The history of Peru goes back to some 20 000 years B.C. when the territory began to be populated with groups of hunters and gatherers.
Various real civilizations known as Pre-Inca developed:
                      On the coast:  Chimú, Nazca, Paracas.
                      In the mountains:  Chavín, Tiahuanaco .
For Dr. Julio C.Tello, a prominent Peruvian archaeologists, the Chavin culture was the most ancient in Peru , existing between 1000 to 250 B.C.Their principal Center was located in Chavin de Huantar, in the Ancash region.


Going back to approximately 1200 A.D, the Inca Empire was the strongest in South America , at a similar time as the Maya and Aztec peoples. The principal center of the Inca culture was the city of Cusco , from where the Incas governed more than three million square kilometers of territory composed of over 40, 000 kilometers of trails and hundreds of conquered towns.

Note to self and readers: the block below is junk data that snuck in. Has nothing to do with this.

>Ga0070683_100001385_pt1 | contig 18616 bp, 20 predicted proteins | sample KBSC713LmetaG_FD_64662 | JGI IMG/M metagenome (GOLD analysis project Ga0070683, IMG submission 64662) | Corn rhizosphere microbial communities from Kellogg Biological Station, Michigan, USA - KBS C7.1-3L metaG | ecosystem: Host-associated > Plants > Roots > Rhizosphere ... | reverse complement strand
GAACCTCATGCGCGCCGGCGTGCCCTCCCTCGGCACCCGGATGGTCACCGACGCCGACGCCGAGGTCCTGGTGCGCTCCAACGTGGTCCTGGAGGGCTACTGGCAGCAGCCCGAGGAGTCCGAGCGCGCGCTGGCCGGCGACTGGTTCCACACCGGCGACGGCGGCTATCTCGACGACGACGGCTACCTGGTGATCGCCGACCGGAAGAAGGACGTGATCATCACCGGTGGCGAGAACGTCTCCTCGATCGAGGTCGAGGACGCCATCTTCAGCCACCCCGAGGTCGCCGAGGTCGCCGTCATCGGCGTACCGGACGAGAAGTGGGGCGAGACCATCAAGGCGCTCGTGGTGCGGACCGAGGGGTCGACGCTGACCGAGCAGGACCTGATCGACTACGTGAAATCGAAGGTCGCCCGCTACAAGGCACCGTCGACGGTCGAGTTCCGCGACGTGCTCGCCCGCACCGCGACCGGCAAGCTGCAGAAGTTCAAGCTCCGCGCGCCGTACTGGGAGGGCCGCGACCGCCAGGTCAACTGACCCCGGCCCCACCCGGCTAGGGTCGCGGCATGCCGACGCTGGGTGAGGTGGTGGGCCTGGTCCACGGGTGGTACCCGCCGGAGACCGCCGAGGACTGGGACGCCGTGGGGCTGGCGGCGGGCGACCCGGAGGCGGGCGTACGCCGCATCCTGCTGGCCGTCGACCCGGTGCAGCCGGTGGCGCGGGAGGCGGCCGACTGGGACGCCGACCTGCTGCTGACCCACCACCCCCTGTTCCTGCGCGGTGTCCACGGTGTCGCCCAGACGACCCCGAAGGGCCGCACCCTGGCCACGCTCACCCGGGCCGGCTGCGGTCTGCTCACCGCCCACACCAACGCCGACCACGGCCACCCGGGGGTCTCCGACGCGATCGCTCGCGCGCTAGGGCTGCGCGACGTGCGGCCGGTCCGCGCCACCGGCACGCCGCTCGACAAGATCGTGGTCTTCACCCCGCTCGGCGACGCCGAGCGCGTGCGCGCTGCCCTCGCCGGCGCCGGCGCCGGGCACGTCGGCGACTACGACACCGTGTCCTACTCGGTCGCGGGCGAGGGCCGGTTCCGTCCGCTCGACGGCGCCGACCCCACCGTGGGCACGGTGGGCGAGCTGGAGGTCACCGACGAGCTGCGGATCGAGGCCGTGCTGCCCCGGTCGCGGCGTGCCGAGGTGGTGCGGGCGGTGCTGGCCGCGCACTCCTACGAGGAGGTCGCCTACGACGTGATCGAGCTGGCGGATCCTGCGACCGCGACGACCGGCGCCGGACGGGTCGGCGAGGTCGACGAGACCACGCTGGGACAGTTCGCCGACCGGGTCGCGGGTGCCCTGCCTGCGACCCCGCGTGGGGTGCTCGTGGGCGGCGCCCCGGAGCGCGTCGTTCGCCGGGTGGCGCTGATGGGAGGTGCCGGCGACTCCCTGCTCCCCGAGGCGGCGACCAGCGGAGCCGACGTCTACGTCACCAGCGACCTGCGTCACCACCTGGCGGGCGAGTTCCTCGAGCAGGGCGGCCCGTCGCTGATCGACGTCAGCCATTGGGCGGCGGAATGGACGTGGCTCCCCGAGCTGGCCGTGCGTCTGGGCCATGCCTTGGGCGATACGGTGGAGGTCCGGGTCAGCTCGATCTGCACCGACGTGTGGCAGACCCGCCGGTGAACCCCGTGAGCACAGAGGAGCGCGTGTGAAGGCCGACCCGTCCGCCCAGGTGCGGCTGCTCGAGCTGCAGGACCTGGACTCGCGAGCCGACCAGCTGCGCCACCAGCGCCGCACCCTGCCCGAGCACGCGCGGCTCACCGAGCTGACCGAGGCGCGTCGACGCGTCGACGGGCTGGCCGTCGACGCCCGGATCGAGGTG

According to the legend, the Incas emerged as a powerful clan after the migration of their founders from the Tiahuanaco region. Manco Cápac and Mama Ocllo departed from Lake Titicaca to found the capital of their civilization, Cusco , at the request of their god Inti (the Sun). Various governors or “Incas” succeeded these founders and made the Inca Empire a great nation.

Historians classify the Incas that governed into two dynasties: the Legendary or Mythical Empire (from 1200 to 1410) and the Historical Empire (from 1438 to 1532). In 1532, at the height of its power, the Inca Empire was driven by a war of succession. It was at precisely this moment that Francisco Pizarro and his band of Spanish conquistadors arrived on the scene, meeting with Atahualpa, the Inca ruler, whom they assassinated. In the face of fierce resistance, Pizarro and his men seized Cusco and sacked the city. Although the Incas continued to fight for the next several years, their empire had ended and Spanish rule had begun.